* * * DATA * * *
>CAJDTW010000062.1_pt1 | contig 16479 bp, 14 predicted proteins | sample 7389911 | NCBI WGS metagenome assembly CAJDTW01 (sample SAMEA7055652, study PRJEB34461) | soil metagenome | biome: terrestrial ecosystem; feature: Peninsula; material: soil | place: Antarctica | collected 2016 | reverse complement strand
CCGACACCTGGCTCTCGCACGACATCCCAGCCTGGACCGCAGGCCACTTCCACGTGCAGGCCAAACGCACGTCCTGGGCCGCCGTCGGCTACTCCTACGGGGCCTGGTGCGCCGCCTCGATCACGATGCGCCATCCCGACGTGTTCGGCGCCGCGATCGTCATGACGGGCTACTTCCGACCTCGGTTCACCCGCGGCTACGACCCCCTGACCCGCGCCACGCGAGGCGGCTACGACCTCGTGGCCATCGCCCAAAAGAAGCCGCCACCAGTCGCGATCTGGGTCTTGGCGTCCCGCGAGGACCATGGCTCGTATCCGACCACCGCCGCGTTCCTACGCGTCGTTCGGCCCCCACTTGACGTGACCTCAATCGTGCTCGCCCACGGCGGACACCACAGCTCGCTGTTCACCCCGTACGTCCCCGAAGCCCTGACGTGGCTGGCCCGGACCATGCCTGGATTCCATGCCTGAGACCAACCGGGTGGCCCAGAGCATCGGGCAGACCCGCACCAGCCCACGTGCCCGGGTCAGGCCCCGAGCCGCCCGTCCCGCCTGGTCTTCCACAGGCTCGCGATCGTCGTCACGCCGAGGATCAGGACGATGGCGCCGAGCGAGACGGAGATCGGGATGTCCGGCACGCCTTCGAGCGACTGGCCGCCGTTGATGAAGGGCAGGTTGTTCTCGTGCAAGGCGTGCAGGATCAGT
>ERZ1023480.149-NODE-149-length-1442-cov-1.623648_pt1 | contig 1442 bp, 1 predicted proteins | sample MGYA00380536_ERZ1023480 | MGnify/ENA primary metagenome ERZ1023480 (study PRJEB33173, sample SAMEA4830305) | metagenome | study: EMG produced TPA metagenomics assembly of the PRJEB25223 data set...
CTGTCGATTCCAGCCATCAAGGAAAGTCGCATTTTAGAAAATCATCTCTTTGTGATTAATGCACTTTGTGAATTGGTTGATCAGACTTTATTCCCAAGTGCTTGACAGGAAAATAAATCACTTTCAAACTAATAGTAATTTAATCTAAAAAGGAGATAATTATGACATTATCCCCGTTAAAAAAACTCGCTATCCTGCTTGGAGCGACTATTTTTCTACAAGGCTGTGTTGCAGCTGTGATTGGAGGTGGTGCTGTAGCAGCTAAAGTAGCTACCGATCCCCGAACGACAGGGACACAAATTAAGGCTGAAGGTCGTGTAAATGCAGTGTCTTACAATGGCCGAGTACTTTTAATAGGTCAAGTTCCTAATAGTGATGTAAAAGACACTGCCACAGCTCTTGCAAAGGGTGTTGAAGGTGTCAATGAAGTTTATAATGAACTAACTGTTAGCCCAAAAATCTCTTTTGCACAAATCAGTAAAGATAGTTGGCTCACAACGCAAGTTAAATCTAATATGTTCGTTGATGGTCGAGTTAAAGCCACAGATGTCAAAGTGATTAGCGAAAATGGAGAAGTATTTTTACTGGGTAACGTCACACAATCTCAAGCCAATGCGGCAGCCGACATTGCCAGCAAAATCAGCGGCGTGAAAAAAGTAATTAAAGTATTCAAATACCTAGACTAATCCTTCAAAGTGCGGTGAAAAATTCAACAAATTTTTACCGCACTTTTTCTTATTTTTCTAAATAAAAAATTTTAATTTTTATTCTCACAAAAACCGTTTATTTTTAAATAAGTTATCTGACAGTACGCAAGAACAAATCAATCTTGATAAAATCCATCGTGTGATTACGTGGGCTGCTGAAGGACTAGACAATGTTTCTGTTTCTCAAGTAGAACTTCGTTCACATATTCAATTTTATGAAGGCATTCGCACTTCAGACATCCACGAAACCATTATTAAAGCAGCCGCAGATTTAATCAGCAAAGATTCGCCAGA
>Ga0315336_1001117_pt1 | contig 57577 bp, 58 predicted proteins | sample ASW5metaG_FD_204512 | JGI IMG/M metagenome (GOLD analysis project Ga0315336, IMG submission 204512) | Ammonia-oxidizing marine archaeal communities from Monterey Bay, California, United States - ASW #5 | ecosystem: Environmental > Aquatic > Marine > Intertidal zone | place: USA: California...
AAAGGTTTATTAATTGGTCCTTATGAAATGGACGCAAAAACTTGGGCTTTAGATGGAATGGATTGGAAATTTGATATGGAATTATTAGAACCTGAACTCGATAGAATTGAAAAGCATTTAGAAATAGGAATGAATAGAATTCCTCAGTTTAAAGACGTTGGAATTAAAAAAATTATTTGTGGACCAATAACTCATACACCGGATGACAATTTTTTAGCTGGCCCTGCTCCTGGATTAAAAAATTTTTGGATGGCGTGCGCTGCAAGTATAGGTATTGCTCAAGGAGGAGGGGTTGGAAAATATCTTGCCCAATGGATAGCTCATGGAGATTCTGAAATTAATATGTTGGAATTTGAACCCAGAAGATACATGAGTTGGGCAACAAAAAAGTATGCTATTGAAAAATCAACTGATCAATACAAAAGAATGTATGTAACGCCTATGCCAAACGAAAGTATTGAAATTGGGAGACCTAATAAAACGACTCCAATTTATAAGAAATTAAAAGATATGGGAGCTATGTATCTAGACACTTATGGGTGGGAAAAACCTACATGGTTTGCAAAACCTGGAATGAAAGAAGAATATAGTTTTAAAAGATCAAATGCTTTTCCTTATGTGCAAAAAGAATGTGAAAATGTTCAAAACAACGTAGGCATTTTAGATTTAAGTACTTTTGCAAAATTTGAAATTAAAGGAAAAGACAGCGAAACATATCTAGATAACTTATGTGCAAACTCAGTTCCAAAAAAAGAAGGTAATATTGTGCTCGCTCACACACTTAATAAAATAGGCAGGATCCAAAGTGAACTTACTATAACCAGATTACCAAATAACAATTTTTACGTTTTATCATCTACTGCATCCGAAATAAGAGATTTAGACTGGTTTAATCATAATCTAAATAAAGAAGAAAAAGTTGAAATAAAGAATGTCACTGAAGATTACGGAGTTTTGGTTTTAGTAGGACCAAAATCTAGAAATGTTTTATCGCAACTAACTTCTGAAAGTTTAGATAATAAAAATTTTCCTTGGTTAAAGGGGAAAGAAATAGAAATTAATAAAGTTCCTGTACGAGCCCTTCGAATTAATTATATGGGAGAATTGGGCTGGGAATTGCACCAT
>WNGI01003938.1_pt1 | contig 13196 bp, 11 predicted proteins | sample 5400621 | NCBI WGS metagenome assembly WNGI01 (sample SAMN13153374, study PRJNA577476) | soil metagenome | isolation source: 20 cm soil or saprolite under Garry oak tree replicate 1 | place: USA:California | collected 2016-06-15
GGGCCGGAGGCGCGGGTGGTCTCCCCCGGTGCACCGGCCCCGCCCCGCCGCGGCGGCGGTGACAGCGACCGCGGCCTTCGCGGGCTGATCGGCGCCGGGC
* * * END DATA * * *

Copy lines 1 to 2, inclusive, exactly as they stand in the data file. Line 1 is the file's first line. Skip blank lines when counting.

>CAJDTW010000062.1_pt1 | contig 16479 bp, 14 predicted proteins | sample 7389911 | NCBI WGS metagenome assembly CAJDTW01 (sample SAMEA7055652, study PRJEB34461) | soil metagenome | biome: terrestrial ecosystem; feature: Peninsula; material: soil | place: Antarctica | collected 2016 | reverse complement strand
CCGACACCTGGCTCTCGCACGACATCCCAGCCTGGACCGCAGGCCACTTCCACGTGCAGGCCAAACGCACGTCCTGGGCCGCCGTCGGCTACTCCTACGGGGCCTGGTGCGCCGCCTCGATCACGATGCGCCATCCCGACGTGTTCGGCGCCGCGATCGTCATGACGGGCTACTTCCGACCTCGGTTCACCCGCGGCTACGACCCCCTGACCCGCGCCACGCGAGGCGGCTACGACCTCGTGGCCATCGCCCAAAAGAAGCCGCCACCAGTCGCGATCTGGGTCTTGGCGTCCCGCGAGGACCATGGCTCGTATCCGACCACCGCCGCGTTCCTACGCGTCGTTCGGCCCCCACTTGACGTGACCTCAATCGTGCTCGCCCACGGCGGACACCACAGCTCGCTGTTCACCCCGTACGTCCCCGAAGCCCTGACGTGGCTGGCCCGGACCATGCCTGGATTCCATGCCTGAGACCAACCGGGTGGCCCAGAGCATCGGGCAGACCCGCACCAGCCCACGTGCCCGGGTCAGGCCCCGAGCCGCCCGTCCCGCCTGGTCTTCCACAGGCTCGCGATCGTCGTCACGCCGAGGATCAGGACGATGGCGCCGAGCGAGACGGAGATCGGGATGTCCGGCACGCCTTCGAGCGACTGGCCGCCGTTGATGAAGGGCAGGTTGTTCTCGTGCAAGGCGTGCAGGATCAGT